In terms of classroom management, teachers were able to (1) promote cooperative learning among their students; (2) construct quizzes/tasks that promote critical thinking; (3) write lesson plans that are more appropriate; (4) use other resources (print/non-print) to enrich learning; (5) develop innovative instructional technologies; and (6) conduct new/alternative class activities and instructional technologies.
Principal Empowerment Program
Among the new programs of ACED is the Leadership Program for public elementary and secondary school principals. ACED realized that the development and training of public school heads as organizational professionals is as important as its PSTTP, as this addresses the problem of managing scarce school resources. This program is a whole year program that kicks-off with a three-day and two-night live-in colloquium that will provide a venue for conversations on the important aspects of their roles, common concerns and challenges as school heads.
This activity also hopes to prepare them in the succeeding academic modules/sessions in the school year by strengthening their competencies, improving their beliefs and attitudes, and in the process, increasing their effectiveness; after which eight academic modules are designed based on the pressing problems and issues raised during the colloquium.
These will then be delivered by a team of administrators and faculty from the Grade School, High School and the Education Department of the Loyola Schools beginning August through February. They are partnered with respected practitioners from the public education sectors in both the development and delivery of the modules.
School-Community Development Framework
Student of Payatas-B Elementary School doing remedial work in Mathematics.
During the course of ACED’s dynamic engagement with public schools and other major sectors involved in public education, it realized that macro-level involvement should be complemented with micro-level initiatives so that the target beneficiaries—the pupils in the public school—can fully experience the impact of such interventions. Thus, from May 2001 to June 2004, ACED managed a special project launched by the Ateneo de Manila University in partnership with Mr. Washington Sycip and Mr. Alfredo Velayo with an immediate goal of building commitment among the school leadership and school community, the Local School Boards and the business and civic groups. Dubbed, Project SSPEEd (Sectoral Support for Public Elementary Education), the project provided ACED with significant lessons and insights on how it can fuse macro-level interventions and micro-level involvement. Furthermore, SSPEEd provided a framework on how institutions can assist the public schools and create impact in the surrounding urban poor communities as well.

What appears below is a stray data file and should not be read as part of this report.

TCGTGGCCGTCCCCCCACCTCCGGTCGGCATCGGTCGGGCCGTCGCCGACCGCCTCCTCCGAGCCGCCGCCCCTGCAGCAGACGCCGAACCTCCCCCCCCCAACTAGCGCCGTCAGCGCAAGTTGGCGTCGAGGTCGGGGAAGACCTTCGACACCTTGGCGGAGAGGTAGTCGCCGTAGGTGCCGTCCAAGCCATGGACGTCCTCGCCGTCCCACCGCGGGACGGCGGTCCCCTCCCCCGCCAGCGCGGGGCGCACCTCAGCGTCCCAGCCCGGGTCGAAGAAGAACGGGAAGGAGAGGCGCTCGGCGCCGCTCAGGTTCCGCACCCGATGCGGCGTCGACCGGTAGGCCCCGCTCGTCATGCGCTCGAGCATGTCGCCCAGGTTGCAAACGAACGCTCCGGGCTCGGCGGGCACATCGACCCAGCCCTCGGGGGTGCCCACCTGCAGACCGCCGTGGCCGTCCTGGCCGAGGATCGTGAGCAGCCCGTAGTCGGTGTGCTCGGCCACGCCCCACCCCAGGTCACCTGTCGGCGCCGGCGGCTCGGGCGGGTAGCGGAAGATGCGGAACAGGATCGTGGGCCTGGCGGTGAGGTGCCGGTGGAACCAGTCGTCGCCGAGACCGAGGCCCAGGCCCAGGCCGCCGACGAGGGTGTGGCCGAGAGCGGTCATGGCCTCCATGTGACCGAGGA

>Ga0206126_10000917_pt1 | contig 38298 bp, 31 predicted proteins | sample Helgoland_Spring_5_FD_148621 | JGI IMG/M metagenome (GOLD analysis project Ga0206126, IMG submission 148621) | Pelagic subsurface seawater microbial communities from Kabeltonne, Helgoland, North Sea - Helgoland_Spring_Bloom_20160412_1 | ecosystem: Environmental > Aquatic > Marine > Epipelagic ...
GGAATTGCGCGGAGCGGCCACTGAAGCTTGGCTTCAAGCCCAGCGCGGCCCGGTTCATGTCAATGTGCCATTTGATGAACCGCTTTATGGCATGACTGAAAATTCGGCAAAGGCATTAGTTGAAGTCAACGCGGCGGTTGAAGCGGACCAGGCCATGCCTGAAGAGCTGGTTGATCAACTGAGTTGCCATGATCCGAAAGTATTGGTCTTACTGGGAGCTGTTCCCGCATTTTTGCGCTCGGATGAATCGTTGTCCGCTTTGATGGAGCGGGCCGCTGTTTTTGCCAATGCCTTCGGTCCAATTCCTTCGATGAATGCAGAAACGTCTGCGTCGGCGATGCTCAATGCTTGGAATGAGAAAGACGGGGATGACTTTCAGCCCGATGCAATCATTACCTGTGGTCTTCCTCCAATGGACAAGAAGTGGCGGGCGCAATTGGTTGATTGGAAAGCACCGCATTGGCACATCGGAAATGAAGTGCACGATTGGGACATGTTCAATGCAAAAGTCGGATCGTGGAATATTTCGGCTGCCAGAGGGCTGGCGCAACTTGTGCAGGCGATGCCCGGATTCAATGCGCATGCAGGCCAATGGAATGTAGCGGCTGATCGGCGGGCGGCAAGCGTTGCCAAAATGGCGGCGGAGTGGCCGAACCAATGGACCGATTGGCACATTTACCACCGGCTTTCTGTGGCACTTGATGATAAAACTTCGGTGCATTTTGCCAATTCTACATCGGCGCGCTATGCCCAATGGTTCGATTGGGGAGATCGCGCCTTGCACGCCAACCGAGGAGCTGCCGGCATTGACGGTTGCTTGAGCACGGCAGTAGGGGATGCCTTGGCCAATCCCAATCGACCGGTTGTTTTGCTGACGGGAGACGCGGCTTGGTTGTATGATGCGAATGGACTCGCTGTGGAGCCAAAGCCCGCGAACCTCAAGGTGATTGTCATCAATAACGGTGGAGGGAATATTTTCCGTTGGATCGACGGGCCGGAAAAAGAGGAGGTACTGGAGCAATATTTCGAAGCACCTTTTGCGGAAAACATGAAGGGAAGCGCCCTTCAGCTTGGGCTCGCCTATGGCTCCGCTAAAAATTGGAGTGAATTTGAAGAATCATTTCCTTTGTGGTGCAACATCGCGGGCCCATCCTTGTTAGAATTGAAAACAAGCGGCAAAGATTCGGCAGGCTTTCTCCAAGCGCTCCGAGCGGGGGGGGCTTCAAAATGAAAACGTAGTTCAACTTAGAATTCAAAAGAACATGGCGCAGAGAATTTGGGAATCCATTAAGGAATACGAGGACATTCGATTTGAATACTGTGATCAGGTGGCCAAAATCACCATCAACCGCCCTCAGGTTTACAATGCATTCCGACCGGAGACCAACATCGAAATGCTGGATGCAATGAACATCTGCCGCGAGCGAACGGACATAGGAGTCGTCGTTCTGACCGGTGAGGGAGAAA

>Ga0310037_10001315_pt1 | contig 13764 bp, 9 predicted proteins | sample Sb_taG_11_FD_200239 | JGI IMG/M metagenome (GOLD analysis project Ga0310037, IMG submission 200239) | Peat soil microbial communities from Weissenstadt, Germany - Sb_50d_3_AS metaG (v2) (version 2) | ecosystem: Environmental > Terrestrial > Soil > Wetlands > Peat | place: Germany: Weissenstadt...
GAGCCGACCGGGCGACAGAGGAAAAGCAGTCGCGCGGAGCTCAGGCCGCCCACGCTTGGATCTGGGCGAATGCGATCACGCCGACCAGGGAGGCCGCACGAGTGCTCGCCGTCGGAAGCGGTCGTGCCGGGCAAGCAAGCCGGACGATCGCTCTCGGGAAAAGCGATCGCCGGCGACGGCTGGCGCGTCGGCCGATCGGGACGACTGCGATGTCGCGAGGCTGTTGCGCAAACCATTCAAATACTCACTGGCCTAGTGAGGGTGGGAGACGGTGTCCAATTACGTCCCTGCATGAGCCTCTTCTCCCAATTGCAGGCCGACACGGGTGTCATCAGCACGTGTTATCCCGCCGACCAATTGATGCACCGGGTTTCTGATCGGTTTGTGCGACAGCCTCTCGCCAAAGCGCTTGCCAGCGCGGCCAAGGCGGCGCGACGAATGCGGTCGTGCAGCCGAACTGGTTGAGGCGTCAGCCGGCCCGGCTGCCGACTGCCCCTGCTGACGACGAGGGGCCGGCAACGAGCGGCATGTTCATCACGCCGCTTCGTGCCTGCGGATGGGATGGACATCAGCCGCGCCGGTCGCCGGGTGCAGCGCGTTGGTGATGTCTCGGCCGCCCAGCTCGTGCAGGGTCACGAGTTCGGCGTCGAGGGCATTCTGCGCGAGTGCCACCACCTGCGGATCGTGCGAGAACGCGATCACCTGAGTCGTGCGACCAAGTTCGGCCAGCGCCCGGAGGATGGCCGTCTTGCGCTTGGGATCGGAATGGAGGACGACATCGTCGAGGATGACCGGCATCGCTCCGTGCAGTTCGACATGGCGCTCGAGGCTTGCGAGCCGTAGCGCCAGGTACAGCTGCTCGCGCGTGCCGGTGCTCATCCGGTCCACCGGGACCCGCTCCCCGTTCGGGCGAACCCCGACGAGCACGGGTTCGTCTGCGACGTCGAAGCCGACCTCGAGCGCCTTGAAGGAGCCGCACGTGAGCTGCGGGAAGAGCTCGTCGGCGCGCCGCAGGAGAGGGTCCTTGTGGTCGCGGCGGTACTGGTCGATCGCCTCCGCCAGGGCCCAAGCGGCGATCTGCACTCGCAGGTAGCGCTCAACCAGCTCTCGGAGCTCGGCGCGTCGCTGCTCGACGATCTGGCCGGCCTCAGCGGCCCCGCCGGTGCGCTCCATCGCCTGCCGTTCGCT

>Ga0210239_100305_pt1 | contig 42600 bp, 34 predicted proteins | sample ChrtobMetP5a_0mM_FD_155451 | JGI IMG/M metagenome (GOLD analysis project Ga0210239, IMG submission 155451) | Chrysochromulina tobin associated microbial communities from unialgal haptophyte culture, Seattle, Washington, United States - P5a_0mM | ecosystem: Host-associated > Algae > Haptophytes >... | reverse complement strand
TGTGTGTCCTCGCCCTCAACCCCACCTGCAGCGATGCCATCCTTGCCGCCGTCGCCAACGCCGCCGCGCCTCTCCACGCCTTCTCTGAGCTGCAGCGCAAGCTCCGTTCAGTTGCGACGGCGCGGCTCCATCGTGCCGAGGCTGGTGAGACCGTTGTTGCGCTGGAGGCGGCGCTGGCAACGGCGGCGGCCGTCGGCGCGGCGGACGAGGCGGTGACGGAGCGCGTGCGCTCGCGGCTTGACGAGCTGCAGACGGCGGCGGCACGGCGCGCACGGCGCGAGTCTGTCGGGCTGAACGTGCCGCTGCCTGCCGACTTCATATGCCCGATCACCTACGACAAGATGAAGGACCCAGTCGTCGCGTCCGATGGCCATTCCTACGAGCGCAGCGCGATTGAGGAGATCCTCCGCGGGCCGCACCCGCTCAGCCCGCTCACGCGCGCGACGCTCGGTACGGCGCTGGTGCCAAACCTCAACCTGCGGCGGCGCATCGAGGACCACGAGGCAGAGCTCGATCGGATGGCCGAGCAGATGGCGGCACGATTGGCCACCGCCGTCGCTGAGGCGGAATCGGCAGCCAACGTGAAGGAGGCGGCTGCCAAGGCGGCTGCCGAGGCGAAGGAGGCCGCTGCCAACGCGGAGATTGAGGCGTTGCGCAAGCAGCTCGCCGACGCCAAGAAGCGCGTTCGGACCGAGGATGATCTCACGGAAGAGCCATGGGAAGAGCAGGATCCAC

At this juncture, the ACED finds ripe opportunities to link its more institutionalized networks and programs with a more grassroots approach towards addressing sustainability, effectivity and efficiency. Thus, ACED has since then moved into its other educational development areas.
Specifically, ACED remains an active catalyst in the public schools and community as it has committed to support to the following public elementary schools:
Payatas B Annex Elementary School
Located in Barangay Payatas Trese, Payatas B Annex Elementary School has a population of about 820 pupils. Although the latter has had a hundred percent completion and graduation rate since it was established, it is ironic that it has dealt perennially with non-readers at all levels. The school started in 2001 with 81 non-readers that ranged from 35 in Grade one to six. With the constant influx of pupils every year, the school currently has 199 non-readers, majority of which are found in the first grade.
Payatas C (Madja-as) Elementary School
The school is one of the most depressed urban poor areas in Quezon City. Although the school was established in 1983 through community bayanihan efforts, it has been deprived of infrastructural improvements, particularly new school buildings, since the school lot is not titled to the school or to the government.
Lupang Pangako Elementary School
The school is located about a hundred meters from the dumpsite in Payatas, Quezon City. Expectedly, majority of its 60,000 residents are informal settlers and relocates, around 15% of whom survive by garbage scavenging. Although such circumstance clearly puts the school in a clear disadvantage, the school leadership has succeeded in increasing the number of classrooms and computers.